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Metaphors as surrogate variables. The case of adaptive radiation

Arroyo-Santos, Alfonso and Olson, Mark E. (2011) Metaphors as surrogate variables. The case of adaptive radiation. [Preprint]

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    Abstract

    We develop a new metaphor account where metaphors become surrogate variables for different but related phenomena. As we will argue, subrogation is the result of the interplay between the things inspired by the metaphor and the empirical dynamics that result from such inspiration. In particular, we focus on adaptive radiation, a major concept of evolutionary biology. Our study suggests that there is no distinct phenomenon, process, or pattern in nature than can be identified as adaptive radiation. What we have instead is a grouping variable that has surrogated different evolutionary phenomena into one expansive label. We believe this analysis of metaphors helps better understand the value of metaphors for science not only as a provider of epistemic and cognitive virtues but most importantly, as a crucial research tool that can both help and divert scientific experimentation.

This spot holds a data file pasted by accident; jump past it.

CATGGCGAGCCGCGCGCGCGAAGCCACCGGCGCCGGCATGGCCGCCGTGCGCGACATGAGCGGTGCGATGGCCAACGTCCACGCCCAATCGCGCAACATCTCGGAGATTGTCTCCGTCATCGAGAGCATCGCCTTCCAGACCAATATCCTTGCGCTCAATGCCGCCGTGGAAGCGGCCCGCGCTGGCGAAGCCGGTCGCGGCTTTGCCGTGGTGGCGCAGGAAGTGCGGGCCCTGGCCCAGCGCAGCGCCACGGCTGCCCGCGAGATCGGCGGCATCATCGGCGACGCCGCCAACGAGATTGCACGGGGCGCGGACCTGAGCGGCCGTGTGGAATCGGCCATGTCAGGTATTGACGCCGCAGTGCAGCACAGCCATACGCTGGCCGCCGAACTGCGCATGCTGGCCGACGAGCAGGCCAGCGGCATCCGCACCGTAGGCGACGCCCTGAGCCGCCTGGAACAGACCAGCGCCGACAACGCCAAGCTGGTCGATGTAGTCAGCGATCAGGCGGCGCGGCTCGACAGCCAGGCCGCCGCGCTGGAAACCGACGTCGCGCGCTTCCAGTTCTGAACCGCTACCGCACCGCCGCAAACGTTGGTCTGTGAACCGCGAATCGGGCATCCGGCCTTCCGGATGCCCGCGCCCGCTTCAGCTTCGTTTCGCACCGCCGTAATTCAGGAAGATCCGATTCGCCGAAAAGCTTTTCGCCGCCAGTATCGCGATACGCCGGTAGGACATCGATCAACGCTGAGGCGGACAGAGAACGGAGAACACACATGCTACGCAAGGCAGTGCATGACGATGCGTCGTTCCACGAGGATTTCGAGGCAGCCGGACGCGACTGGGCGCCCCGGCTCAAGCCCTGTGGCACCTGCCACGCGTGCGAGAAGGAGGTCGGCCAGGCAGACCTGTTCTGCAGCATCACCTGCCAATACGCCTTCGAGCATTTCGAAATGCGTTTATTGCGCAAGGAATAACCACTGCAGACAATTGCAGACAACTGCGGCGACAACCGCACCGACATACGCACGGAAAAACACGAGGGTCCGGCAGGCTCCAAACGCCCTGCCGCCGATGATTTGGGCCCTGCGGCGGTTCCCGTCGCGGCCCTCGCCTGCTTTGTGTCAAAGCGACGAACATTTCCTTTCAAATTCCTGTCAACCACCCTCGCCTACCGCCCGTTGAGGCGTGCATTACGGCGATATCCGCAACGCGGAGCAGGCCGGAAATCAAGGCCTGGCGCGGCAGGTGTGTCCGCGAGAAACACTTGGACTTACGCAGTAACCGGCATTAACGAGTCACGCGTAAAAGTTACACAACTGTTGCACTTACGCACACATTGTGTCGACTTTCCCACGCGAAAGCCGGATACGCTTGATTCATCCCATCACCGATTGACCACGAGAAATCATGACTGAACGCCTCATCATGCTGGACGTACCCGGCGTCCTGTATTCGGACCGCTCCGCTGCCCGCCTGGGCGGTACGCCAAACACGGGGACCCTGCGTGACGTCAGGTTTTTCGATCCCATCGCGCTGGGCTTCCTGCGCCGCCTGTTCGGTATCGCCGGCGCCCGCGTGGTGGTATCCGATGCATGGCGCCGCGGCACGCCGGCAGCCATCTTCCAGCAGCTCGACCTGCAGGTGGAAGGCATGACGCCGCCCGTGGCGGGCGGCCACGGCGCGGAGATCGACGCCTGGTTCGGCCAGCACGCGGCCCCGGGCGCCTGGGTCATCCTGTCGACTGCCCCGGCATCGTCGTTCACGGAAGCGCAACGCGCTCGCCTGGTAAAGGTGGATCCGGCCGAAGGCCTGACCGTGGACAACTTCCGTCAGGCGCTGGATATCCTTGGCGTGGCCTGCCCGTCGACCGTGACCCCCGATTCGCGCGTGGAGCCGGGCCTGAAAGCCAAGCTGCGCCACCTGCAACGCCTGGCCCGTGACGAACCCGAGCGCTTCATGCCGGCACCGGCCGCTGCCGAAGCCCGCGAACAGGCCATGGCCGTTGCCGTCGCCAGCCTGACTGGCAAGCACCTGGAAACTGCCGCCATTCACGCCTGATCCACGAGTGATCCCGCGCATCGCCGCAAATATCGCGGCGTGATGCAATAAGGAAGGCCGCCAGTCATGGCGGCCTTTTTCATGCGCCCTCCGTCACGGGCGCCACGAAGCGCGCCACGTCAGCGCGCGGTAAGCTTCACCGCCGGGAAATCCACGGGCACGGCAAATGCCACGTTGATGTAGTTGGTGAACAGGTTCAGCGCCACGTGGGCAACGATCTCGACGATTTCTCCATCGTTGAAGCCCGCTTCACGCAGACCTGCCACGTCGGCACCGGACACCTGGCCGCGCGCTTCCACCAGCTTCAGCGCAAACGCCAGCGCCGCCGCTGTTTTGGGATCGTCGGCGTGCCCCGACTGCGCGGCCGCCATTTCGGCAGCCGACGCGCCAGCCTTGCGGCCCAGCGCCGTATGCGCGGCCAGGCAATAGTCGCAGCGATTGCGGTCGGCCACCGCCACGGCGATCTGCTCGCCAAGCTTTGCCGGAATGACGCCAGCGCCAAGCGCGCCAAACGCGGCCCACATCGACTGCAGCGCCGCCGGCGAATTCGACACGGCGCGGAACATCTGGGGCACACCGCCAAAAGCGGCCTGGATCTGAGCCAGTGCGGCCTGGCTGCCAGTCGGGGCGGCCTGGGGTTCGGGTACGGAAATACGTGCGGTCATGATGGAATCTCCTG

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    Item Type: Preprint
    Keywords: metaphors, biology, evolutionary biology, adaptive radiation, surrogate variables, material inference
    Subjects: Specific Sciences > Biology > Evolutionary Theory
    General Issues > Explanation
    Depositing User: Alfonso Arroyo-Santos
    Date Deposited: 08 Apr 2011 08:51
    Last Modified: 08 Apr 2011 08:51
    Item ID: 8562
    URI: http://philsci-archive.pitt.edu/id/eprint/8562

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